The Ecclesiastical Architecture of Scotland from the Earliest Christian Times to the Seventeenth Century, Volume 3

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D. Douglas, 1897 - 2Church architecture
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Page 611 - Keep thy foot when thou goest to the house of God, and be more ready to hear, than to give the sacrifice of fools: for they consider not that they do evil.
Page vi - Scotland during the latter half of the fifteenth and the first half of the sixteenth centuries, and it is certainly surprising to find some exceptionally good work in a few structures of that period.
Page 269 - In 1413 there were not less than 15,653 pilgrims of all nations, and the offerings were equal to 1422 merks. In 1430, James I , King of Scotland, being a good man, who loved the Church, built the Abbey of the Holy Cross at Edinburgh, and took the Chapel at Fairknowe under his protection, added much to it by the building of houses for the reception of pilgrims, called it the White Chapel, where he often went, and made it a dependant on his own Abbey of the Holy Cross.
Page 151 - When looked at from a strictly architectural point of view, the design may be considered faulty in many respects, much of the detail being extremely rude and debased, while as regards construction many of the principles wrought out during the development of Gothic architecture are ignored. But notwithstanding these faults, the profusion of design so abundantly shown everywhere, and the exuberant fancy of the architect, strike the visitor who sees Rosslyn for the first time with an astonishment which...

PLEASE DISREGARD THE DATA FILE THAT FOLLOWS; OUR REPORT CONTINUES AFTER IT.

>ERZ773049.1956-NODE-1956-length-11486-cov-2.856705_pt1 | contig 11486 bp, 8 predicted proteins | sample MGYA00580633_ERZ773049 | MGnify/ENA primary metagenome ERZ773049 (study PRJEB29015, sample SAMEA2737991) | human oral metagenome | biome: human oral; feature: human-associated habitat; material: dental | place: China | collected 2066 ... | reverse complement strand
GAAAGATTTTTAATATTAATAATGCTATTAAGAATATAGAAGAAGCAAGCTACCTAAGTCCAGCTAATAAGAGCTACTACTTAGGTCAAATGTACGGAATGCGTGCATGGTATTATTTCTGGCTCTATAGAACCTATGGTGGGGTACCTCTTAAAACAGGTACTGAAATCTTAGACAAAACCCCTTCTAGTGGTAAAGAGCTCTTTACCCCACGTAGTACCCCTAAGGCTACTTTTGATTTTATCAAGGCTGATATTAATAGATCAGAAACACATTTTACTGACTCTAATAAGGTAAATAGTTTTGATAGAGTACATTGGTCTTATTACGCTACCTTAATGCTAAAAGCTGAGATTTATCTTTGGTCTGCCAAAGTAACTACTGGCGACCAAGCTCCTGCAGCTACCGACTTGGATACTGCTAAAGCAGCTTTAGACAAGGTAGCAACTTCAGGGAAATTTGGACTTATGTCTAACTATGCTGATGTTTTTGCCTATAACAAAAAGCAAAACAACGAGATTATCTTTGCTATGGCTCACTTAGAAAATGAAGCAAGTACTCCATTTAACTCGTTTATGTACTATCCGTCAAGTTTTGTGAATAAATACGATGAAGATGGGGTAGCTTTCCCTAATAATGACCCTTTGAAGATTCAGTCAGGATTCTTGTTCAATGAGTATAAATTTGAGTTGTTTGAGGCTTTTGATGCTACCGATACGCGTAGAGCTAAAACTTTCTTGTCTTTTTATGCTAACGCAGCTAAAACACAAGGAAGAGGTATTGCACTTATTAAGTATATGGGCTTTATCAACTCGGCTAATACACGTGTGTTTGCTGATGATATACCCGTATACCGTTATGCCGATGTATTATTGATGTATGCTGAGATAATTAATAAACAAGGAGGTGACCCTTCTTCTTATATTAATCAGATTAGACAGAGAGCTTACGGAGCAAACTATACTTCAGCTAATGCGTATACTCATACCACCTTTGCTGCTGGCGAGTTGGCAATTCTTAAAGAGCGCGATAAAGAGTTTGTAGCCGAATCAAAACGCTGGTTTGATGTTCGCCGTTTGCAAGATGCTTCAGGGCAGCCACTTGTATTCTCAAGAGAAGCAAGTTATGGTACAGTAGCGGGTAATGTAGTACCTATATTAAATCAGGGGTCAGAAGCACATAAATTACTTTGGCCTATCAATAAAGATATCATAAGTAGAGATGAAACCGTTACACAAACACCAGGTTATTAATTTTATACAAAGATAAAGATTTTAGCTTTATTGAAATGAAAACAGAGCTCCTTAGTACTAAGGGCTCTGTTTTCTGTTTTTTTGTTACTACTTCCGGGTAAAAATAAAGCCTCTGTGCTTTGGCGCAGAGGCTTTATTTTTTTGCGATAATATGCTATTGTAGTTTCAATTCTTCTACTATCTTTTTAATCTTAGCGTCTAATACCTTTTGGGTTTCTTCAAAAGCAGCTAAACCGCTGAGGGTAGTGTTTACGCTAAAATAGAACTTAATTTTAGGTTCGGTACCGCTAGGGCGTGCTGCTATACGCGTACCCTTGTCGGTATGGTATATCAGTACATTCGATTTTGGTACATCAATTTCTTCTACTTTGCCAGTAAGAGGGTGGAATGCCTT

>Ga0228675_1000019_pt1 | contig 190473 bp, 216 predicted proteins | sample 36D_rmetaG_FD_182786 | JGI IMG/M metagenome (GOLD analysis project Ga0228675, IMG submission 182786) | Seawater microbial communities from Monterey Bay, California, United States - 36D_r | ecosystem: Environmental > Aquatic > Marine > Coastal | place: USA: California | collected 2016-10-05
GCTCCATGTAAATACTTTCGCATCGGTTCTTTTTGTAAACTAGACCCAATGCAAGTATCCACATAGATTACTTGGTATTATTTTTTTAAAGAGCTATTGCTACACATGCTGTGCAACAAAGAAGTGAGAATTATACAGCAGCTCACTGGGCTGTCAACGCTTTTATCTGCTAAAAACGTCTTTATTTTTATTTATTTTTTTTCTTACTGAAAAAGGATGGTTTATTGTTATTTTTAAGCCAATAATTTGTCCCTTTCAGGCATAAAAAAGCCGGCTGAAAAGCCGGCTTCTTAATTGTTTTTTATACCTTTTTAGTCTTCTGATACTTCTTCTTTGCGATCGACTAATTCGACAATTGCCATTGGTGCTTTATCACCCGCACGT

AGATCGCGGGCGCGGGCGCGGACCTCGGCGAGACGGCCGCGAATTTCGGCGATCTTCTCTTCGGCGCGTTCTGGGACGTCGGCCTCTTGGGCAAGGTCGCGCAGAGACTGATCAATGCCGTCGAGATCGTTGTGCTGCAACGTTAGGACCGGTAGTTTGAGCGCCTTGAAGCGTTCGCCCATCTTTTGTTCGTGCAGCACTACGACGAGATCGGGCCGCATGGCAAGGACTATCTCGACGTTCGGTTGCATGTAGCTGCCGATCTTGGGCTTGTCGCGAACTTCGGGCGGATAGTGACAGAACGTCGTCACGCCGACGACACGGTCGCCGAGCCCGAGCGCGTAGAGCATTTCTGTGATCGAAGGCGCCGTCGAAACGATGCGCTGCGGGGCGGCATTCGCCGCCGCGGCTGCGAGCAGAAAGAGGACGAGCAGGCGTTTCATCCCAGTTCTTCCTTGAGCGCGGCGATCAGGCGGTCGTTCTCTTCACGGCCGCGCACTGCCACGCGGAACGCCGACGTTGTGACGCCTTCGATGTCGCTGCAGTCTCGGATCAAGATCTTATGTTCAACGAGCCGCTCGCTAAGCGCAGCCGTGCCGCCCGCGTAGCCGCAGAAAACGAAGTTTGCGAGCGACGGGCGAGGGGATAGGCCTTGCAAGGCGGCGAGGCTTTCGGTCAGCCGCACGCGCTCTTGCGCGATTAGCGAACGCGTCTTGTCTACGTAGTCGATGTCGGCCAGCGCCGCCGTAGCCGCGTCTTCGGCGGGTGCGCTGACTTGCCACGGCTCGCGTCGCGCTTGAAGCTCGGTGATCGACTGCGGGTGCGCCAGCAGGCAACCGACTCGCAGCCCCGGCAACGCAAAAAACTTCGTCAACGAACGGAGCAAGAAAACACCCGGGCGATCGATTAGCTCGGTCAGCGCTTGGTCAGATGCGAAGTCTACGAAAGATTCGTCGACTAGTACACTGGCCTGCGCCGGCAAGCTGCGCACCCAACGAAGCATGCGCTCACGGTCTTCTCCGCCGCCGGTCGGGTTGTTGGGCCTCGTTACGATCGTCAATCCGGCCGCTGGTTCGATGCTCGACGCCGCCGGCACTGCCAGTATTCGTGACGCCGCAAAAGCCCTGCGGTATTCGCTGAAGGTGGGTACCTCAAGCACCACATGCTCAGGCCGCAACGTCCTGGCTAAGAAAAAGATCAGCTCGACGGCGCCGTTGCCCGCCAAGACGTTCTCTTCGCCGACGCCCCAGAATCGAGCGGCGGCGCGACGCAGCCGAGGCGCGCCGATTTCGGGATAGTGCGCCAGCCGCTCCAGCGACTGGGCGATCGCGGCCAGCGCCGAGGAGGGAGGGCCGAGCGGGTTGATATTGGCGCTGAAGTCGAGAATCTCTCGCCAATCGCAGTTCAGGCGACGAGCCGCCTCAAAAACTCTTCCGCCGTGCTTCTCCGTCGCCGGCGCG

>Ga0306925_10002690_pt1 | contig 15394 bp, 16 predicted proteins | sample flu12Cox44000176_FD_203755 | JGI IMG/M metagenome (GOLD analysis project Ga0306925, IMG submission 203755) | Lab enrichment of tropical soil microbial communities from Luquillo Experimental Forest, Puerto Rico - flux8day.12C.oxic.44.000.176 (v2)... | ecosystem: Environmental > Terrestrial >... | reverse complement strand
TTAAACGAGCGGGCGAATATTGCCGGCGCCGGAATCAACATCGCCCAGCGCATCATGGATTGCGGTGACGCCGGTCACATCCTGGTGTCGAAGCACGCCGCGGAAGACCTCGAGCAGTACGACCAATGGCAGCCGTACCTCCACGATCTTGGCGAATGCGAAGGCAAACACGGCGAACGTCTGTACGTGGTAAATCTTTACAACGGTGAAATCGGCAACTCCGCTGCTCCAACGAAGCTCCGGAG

Page 223 - JANE, daughter of Patrick Lord Hepburne, widow of this Lord George, after his decease, " Biggit the forewark of Seton above the "zet, and also she biggit the northomoss yll of the college kirk of " Seton, and took down the yll biggit be Dame Katherine Sinclair, " on the south side of it, the said college kirk, because the syde of it " stood to the syde of the kirk, to mack it a parfecte and a proper " cornet and a cross kirk, and biggit up the steeple, as ye see it now, " to ane grit hight, swa that...
Page 151 - The church, so far as erected, is in perfect preservation, and is a charming portion of an incomplete design. It is, in some respects, the most remarkable piece of architecture in Scotland ; and had the church been finished in the same spirit as that in which it has been so far carried out, it would have gone far to have realised a poet's dream in stone. When looked at from a strictly architectural point of view, the design may be considered faulty in many respects, much of the detail being extremely...
Page 48 - ... and to the brethren present and future professing a religious — that is, a monastic life-; and he takes under his protection and that of Saint Peter the aforesaid monastery of Saint Columba, in order that the monastic order which has been instituted in that place, according to God and the rule of Saint Benedict, may be preserved inviolate in all time to come, and he confirms to them the place itself in which the said monastery is situated, with its pertinents, consisting of churches, island,...
Page 521 - They have a very pretty church where the hammermen and other tradesmen have several seats mounted above the rest, the gentlemen below the tradesmen in the ground seats; the women sit in the high end of the church, with us the choir, there is one neat vaulted porch in it, my Lord Bucplewgh's...
Page 105 - Know all, who are, or shall be, me to have given and -consigned, and by this my present Charter to have confirmed, to Henry Bald, that land in my burgh of Perth, which James, the...

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